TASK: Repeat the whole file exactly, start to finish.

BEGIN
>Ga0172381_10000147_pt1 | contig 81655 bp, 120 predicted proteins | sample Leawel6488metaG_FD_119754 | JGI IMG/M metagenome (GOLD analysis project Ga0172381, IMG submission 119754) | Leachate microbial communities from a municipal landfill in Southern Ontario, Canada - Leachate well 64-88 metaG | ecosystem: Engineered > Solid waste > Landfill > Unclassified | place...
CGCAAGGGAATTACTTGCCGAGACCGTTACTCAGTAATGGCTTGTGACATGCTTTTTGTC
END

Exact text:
>Ga0172381_10000147_pt1 | contig 81655 bp, 120 predicted proteins | sample Leawel6488metaG_FD_119754 | JGI IMG/M metagenome (GOLD analysis project Ga0172381, IMG submission 119754) | Leachate microbial communities from a municipal landfill in Southern Ontario, Canada - Leachate well 64-88 metaG | ecosystem: Engineered > Solid waste > Landfill > Unclassified | place...
CGCAAGGGAATTACTTGCCGAGACCGTTACTCAGTAATGGCTTGTGACATGCTTTTTGTC